Patient’s mother advises physicians to listen to the whispers

photoby Jena Jake

I am the mother of a child with Autism, which — by default — makes me a major consumer of the healthcare system. Over the last twelve years of appointments (collecting various diagnoses in addition to Autism along the way) we have had some great care by kind, caring and compassionate doctors.

We have also received terrible care from doctors who cast our daughter aside because she carries the diagnosis of Autism. Overall, most doctors had their hearts in the right place and did a fine job of treating the obvious.  But what I want to focus on is the not so obvious.  What about “The Whispers?”

Symptoms that are off, but not way off, are what I call “The Whispers”.  For years my daughter has had blood work that shows her lymphocytes and neutrophils are too high.  Her levels are definitely above normal, but not high enough to be addressed seriously.  I often get the response “She must have just had a virus.” What the medical professionals never seem to want to take the time to understand is that this “virus” has been going on for years! When I try to explain this, I always get the same dismissive response, “The levels are not that high.”  I, as her mother, know that my daughter is not quite right and something is being missed.

I recently found that I am not the only one suspicious of her high levels.  In her book, “The New Autism Revolution,” Dr. Martha Herbert addresses “The Whispers.”  She notes that children on the spectrum with a series of symptoms are in a “gray zone” of not healthy, but not sick either.  Children with Autism commonly have suspicious inflammation that — to date — is not well documented in the medical or scientific literature.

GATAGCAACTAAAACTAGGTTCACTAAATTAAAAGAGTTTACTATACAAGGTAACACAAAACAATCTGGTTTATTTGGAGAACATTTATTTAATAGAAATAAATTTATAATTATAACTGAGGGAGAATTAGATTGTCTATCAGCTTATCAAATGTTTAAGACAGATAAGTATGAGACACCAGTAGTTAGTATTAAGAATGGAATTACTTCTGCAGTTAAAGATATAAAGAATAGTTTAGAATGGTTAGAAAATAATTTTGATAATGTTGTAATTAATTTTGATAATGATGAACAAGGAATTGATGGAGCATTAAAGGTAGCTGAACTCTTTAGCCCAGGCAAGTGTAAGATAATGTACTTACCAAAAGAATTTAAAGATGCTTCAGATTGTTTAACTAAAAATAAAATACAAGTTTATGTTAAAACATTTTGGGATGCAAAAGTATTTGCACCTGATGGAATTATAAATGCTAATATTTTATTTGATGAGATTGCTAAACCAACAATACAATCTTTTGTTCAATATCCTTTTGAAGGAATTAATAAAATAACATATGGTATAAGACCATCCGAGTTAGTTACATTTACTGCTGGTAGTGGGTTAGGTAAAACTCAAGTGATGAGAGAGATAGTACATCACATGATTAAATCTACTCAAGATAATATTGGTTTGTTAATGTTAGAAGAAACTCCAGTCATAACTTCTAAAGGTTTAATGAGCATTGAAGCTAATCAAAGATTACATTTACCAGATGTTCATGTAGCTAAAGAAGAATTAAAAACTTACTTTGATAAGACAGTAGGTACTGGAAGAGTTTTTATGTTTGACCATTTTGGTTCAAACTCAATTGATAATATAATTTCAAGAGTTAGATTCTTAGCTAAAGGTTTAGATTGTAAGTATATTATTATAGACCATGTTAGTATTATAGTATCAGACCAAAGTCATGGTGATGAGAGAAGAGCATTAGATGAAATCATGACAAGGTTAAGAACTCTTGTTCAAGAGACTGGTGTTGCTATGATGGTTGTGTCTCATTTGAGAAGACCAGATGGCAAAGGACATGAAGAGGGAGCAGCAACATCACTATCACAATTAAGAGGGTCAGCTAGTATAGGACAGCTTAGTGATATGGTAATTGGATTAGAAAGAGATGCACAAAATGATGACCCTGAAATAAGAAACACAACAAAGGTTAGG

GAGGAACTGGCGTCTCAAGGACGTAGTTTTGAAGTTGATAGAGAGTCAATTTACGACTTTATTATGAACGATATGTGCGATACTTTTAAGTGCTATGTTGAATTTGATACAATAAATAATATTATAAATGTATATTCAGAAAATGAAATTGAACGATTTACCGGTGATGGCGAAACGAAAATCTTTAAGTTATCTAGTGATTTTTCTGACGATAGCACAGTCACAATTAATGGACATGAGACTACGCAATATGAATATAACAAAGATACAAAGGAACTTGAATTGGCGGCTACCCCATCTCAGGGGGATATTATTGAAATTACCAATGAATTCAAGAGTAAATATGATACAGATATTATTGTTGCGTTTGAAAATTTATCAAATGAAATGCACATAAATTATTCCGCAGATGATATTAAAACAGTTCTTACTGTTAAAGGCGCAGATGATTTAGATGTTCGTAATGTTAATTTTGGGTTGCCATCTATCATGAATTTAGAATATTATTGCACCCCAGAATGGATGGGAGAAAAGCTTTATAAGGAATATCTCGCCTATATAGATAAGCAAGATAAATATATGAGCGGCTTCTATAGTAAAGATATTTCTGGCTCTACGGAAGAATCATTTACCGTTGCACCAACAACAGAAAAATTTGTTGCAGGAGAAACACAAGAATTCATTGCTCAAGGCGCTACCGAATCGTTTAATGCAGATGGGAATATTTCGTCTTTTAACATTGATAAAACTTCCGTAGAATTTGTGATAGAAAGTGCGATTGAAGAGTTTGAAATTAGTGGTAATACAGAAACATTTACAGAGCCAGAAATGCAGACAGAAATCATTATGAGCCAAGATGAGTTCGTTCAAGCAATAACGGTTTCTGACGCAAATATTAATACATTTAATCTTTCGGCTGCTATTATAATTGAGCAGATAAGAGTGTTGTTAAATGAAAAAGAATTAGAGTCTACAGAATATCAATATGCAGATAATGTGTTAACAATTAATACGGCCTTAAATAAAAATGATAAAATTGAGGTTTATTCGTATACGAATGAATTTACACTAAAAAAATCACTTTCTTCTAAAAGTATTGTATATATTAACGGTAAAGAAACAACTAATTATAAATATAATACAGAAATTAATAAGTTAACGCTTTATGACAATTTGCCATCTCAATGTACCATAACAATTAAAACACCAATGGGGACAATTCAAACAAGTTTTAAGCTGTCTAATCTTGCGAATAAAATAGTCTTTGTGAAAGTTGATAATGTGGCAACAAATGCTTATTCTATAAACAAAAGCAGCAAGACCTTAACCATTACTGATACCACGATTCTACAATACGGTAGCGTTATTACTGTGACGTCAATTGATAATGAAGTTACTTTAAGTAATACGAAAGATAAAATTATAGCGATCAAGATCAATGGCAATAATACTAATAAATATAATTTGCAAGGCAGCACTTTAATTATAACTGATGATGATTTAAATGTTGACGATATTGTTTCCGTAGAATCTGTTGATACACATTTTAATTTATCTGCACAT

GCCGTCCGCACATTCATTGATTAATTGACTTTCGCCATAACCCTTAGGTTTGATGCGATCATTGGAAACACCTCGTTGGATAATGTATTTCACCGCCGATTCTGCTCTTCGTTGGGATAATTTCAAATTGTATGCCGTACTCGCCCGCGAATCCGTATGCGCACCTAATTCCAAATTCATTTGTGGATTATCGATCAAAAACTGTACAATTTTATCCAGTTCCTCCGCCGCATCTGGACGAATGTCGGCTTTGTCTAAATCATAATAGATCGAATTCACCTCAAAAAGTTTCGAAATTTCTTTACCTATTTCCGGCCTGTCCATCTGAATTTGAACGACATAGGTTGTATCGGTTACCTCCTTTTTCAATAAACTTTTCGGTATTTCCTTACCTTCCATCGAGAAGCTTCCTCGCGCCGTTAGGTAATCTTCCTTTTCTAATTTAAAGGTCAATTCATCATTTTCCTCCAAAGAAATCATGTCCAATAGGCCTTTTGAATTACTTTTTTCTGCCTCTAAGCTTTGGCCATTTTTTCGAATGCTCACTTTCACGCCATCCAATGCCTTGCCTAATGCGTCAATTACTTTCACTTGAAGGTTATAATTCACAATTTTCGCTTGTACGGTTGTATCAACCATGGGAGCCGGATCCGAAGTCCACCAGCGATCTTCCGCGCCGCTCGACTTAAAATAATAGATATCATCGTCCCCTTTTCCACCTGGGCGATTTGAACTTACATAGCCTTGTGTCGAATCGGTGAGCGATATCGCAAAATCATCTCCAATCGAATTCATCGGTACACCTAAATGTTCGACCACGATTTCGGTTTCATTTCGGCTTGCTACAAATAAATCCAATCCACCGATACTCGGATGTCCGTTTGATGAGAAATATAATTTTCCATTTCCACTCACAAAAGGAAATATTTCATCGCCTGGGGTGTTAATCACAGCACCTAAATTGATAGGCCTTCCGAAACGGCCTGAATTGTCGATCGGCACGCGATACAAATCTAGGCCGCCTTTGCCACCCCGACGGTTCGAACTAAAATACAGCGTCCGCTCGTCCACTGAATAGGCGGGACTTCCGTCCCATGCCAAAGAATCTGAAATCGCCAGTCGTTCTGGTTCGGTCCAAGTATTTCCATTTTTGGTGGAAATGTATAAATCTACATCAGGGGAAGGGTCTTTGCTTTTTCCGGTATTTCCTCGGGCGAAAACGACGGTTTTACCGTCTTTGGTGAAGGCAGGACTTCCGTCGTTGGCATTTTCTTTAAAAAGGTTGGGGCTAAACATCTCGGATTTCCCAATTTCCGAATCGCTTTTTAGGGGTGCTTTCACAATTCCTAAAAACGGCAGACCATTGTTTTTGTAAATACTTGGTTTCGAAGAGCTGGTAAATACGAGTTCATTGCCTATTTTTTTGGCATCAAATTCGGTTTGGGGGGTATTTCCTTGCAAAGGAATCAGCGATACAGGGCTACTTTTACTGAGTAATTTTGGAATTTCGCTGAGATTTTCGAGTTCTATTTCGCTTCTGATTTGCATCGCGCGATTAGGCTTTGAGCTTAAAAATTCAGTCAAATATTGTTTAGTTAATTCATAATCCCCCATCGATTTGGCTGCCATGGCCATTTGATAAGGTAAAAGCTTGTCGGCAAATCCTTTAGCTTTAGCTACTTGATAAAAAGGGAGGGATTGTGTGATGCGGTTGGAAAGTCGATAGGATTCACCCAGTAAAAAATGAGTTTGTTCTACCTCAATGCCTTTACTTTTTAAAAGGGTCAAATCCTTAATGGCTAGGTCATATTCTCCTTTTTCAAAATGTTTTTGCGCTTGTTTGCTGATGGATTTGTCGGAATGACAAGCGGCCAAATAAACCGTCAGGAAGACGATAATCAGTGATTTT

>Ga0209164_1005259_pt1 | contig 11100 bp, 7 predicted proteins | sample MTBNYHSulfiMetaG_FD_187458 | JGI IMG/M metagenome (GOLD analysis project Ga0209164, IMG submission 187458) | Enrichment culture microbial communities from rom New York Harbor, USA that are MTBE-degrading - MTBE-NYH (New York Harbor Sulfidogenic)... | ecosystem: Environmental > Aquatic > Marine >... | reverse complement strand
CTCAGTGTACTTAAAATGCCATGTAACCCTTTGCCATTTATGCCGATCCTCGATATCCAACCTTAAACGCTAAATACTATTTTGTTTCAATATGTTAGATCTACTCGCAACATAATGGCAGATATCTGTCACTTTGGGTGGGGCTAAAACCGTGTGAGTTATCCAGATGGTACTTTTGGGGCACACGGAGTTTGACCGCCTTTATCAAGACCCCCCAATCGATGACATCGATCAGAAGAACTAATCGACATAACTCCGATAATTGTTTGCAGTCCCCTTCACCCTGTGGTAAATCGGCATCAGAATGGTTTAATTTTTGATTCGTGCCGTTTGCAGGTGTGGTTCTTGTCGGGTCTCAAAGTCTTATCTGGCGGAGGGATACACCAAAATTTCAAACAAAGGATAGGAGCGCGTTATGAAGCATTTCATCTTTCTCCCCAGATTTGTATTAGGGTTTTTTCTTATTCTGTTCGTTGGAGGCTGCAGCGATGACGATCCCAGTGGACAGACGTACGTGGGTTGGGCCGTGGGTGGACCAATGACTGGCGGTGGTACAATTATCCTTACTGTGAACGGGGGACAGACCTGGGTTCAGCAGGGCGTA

What important clues are doctors missing by ignoring symptoms because they are not screaming out?

I, as a consumer of healthcare, understand that medicine is not a perfect science. I understand that medical professionals do not have all of the answers, nor do I expect any one medical professional to have all of the answers.

I, as the advocate of a special needs child, do expect all symptoms to be addressed, the not so obvious as well as the obvious. I also expect my daughter to be seen as a whole person, not just a diagnosis. There are exceptions to all diagnoses.

I want medical professionals to understand that when I am told that a chronic condition is not worrisome many times over, I do not feel better about it because multiple medical professionals have concurred. Instead, I feel dismissed multiple times over and become disillusioned with the medical community as a whole.

I respect a doctor who takes note of a whisper and admits plainly that they just don’t know. Even if we need to wait for more research to be available, it makes me feel validated to know that someone is actively listening to my concerns.

I am desperately looking to partner with a doctor for her care.  Developing a relationship of trust is the most important step in having an ongoing partnership. If I feel dismissed right out of the gate, the relationship is over before it even began.

Parents of special needs children are more informed than ever before. We hope that doctors are interested in keeping up with our pace.  If I recommend a book or an article that might provide new information to help solve the puzzle of my child’s care and I get a response of disinterest, then how can we partner?

It’s true what they say:  Patients don’t care about how much you know, until they know how much you care.

3542409Jena Jake, MA LAC is the mother of a daughter with Autism.  She holds a Masters degree in Professional Counseling and a Post-Masters credential in Psychological Counseling. Jena also runs a program called Buffers and Breakthroughs, designed to provide a means of coping to caregivers of individuals who have been diagnosed with special needs.

 

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